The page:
Nature And Design Meet In Lautner's Modern Homes
An artist with an idyllic childhood might be as rare as a house with walls made of air, but both play a part in the story of architect John Lautner.
Lautner's homes have appeared in Hollywood movies, but the architect himself wasn't particularly well-known when he died in 1994. Still, in 2011 — the centennial year of Lautner's birth — his hometown of Marquette, Mich., has honored him with two exhibitions: one at Northern Michigan University's DeVos Art Museum and one at the Marquette Regional History Center.
The Marquette commemorations speak to Lautner's connection to the region. Before moving to Los Angeles, where he spent much of his adult life, Lautner had worked with famed architect Frank Lloyd Wright as a Taliesin Fellow. In the 2009 documentary Infinite Space, Lautner explains the shock of arriving in L.A. after growing up and working in the Midwest.
"It was so damned ugly I was physically sick for about a year," he says. "I'd been used to ... everything beautiful, and here everything's ugly. I couldn't imagine doing anything as ugly as Los Angeles."
'Cliff Dwellers' And 'The Big Lebowski'
Lautner tried to encourage deep respect for nature in everything he made; from his influential 1949 design of Googie's coffee shop in L.A. to the family houses Hollywood has used as bachelor pads in films like Diamonds Are Forever, A Single Man and The Big Lebowski.
The villain pornographer in that last cult classic lives in Lautner's Sheats-Goldstein House. He and The Dude, played by Jeff Bridges, negotiate a deal under a huge triangulated slab of concrete that serves as a roof while The Dude chills on a Lautner-designed sofa and rays of light dapple the living room through 750 drinking glasses that Lautner embedded in the ceiling. His desire was to recreate the rays of light that pierce through tree canopies in old growth forests, like the one he spent time in as a boy. Those experiences were central to his architecture.
"When I first started, I thought about the cliff dwellers and the nomads and what people really are, you know, psychologically and every other way," Lautner says in the documentary. "And they want to be free, but they want a little shelter."
Lautner's houses have cave-like areas that provide a sense of security. You feel grounded, and then, with your back to the shelter, he gives you hypnotic views of heaven, city, forest, ocean — any entity larger and more meaningful than a single-family home. Just look at the Elrod House in Palm Springs, which Lautner built with retractable windows around existing boulders on a hillside.
Wim de Wit heads the department of architecture and contemporary art at the Getty Research Institute, which holds Lautner's archives. He describes the Elrod House experience as unforgettable.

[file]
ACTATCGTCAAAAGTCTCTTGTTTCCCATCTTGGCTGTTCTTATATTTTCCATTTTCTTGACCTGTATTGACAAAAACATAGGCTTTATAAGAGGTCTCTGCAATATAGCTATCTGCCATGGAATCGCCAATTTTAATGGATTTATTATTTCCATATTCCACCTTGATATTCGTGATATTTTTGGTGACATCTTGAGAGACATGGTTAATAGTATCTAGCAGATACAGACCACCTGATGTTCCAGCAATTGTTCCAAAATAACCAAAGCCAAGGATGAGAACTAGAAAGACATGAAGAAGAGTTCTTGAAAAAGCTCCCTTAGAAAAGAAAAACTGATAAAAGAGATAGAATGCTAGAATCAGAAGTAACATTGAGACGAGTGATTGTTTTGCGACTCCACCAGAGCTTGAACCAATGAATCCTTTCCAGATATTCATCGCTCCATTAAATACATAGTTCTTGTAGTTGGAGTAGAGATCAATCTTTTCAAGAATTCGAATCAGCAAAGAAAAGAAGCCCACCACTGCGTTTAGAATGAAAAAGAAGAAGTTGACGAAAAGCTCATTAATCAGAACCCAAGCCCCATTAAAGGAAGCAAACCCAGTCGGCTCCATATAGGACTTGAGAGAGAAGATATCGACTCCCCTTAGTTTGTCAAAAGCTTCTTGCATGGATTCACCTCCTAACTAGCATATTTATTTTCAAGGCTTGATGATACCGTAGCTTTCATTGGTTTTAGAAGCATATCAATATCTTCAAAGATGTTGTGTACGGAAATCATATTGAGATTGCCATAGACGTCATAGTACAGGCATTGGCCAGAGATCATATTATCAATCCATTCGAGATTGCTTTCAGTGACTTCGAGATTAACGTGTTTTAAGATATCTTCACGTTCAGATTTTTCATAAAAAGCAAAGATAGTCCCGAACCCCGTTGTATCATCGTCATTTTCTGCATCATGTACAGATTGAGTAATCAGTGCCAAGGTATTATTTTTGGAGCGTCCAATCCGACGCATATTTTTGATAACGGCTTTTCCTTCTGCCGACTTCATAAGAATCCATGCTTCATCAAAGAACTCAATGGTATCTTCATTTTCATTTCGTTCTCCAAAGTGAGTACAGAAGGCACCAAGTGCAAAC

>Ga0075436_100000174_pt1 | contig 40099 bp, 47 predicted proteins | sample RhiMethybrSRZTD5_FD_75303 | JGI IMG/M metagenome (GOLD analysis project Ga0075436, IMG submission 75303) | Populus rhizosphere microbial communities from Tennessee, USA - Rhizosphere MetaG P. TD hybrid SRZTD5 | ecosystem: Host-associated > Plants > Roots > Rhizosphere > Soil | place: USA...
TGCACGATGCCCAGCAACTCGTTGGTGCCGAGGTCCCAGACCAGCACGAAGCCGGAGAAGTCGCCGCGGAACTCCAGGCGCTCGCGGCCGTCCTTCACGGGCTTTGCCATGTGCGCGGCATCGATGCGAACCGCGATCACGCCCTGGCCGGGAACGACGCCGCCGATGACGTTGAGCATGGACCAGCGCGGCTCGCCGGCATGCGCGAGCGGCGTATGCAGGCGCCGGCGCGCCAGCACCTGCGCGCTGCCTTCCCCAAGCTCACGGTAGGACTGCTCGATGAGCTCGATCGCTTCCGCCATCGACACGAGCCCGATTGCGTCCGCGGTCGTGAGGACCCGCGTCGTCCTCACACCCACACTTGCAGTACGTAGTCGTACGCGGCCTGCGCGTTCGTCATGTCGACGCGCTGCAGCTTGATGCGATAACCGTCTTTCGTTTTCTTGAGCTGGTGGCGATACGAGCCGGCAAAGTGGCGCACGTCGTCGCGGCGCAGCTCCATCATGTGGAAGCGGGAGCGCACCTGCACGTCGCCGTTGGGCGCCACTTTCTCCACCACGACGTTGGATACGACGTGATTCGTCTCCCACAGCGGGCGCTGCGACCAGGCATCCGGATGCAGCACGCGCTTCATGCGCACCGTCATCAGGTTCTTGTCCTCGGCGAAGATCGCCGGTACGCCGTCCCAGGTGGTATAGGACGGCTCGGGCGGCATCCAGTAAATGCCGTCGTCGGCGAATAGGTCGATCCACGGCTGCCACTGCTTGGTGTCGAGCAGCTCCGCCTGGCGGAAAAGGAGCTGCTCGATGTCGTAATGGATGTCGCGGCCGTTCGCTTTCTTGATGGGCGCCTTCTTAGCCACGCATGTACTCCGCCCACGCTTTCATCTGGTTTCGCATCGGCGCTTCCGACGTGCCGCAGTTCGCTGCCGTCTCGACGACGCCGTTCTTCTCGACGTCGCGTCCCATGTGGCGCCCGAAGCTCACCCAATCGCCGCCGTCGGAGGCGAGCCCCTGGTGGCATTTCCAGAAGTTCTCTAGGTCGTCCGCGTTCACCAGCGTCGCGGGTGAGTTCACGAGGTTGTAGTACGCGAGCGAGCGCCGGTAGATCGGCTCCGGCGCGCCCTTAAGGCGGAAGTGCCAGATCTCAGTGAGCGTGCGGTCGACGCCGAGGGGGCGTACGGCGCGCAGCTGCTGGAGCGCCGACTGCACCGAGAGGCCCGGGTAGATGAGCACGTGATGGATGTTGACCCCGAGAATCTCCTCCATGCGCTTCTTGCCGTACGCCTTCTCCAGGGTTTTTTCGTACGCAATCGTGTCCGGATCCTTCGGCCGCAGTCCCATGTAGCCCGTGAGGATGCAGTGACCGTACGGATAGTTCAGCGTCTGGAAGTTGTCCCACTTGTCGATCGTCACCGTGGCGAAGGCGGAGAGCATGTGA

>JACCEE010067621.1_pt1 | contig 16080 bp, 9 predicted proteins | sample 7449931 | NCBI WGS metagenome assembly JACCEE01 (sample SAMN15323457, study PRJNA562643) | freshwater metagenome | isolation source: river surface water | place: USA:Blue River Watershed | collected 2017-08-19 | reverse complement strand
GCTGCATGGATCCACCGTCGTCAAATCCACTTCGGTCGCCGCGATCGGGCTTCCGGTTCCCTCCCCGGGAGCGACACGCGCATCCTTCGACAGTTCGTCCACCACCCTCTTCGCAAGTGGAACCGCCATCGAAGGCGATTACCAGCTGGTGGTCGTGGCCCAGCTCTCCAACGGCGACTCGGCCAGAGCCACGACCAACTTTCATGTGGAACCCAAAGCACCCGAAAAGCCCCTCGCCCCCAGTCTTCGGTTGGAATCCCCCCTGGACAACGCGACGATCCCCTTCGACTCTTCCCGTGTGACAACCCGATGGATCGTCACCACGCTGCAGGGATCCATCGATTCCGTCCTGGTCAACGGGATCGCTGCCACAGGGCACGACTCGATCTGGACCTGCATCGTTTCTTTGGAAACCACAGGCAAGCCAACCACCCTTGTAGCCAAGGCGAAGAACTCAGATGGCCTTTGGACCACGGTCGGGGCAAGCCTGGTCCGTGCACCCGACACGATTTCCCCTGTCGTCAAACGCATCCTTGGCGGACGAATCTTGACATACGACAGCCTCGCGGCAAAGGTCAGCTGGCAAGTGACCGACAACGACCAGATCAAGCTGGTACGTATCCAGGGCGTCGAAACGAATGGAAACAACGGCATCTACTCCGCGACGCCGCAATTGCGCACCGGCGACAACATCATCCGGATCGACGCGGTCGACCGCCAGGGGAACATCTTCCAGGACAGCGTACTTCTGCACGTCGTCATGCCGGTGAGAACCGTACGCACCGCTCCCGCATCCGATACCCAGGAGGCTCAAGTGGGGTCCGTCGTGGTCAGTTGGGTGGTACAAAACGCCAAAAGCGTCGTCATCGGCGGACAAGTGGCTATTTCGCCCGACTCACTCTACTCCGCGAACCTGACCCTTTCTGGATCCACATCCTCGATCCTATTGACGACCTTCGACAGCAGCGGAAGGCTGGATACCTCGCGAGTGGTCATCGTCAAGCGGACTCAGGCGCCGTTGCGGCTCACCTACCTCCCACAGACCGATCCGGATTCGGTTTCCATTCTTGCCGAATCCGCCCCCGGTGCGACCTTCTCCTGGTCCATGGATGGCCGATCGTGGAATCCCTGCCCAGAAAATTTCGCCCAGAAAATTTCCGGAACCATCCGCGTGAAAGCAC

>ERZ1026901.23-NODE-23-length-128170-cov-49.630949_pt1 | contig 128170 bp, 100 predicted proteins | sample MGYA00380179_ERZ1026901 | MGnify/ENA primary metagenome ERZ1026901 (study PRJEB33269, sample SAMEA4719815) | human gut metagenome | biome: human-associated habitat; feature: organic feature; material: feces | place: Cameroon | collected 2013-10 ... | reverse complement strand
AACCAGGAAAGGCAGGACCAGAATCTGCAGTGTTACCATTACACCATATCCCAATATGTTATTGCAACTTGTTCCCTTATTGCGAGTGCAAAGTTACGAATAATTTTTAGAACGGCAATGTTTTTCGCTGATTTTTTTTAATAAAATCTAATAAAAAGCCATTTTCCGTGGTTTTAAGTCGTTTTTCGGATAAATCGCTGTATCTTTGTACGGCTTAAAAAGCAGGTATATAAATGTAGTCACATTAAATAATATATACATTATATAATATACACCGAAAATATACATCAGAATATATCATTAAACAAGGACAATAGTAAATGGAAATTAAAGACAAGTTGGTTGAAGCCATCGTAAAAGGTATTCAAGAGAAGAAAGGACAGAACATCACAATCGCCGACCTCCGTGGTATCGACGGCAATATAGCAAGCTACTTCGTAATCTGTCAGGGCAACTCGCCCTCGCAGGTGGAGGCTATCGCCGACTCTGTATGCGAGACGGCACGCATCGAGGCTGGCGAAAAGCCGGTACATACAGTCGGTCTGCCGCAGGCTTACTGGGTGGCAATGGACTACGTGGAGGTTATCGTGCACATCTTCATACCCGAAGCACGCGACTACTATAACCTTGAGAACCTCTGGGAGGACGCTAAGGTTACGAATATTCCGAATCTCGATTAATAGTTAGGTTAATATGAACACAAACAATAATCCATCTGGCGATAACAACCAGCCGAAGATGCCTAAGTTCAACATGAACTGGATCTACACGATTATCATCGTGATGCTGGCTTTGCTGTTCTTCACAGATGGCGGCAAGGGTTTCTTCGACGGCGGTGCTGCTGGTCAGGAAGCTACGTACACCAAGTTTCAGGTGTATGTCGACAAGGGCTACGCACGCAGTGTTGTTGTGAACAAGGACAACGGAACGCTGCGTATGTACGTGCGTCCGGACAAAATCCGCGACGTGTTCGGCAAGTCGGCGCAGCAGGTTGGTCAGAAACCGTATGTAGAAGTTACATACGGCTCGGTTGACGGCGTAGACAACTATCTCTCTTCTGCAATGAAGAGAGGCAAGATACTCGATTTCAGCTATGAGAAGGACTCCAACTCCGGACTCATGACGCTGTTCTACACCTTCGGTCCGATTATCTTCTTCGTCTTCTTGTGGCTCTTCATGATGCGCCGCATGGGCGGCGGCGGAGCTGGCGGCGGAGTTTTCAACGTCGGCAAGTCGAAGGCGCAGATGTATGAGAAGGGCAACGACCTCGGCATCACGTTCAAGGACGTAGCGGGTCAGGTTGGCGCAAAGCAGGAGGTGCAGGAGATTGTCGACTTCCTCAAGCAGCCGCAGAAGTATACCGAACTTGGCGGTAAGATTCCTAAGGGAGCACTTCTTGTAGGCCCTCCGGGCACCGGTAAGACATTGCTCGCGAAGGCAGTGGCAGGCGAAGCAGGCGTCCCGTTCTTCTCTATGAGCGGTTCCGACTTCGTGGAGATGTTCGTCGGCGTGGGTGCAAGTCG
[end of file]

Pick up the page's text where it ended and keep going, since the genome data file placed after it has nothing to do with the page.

"You stand in the house; you see that huge structure around you with this concrete vault above you and rocks coming out of the mountain into the house," de Wit says. "And all of a sudden somebody [pushes] the button and the glass wall [opens] up. That is just an experience that I think everybody should have once in their life."
In Lautner houses, redwood walls swing open on hinges; curtains of air form walls that divide spaces; skylights open to the heavens; so-called "infinity pools" start in the house, flow under glass walls, outdoors and then seem to drop off the side of the earth.
Lautner's most famous house might be the Chemosphere in the Hollywood Hills, an eight-sided capsule on a pole that looks like it belongs in The Jetsons. The design was really just a low-cost way to build on a bad site without ruining the natural landscape — and, of course, to provide a nice view. The materials had to be hauled up the side of the hill, partly by the client himself. The process recalls Latuner's own experience as a boy back in Michigan, when he helped his parents build a house on a rock shelf overlooking Lake Superior. His mother, an artist, named the house Midgaard, Norse for "between heaven and Earth."
"To be at Midgaard, it's a little bit like you've been taken back in time," says Melissa Matuscak, director and curator of the DeVos Art Museum in Marquette. "When you stand out on the rock in front of Midgaard and you look over Lake Superior, you literally feel like you're floating over water. It's very quiet; it's very serene. I think you get very close to this idea of 'sublime.' I really do. I can't think of a whole lot of other places that I've felt such a powerful force of nature."
Matuscak says she wants the locals to appreciate John Lautner as well as the beauty that surrounds them, just like he did. Maybe they'll even feel Lautner's longing to be home.
"I like to think that when Lautner was designing these houses ... he was hoping to sort of recapture this boyhood wonder and feeling," Matuscak says, "gazing out into the landscape and sort of feeling like you were really joined between yourself and the landscape that you see."
Many owners of Lautner houses in Southern California say they've never felt as comfortable living anywhere else. Michael LaFetra has lived in a Lautner in Malibu for years.
"I would be lying if I said that I giggled every morning," he says. "But the truth is when you see the play of the wood and the concrete, inevitably by the time that I've walked down to have my first espresso I've at the very least smiled, if not giggled out loud."
With a house like that, it's hard not to want what he's having.
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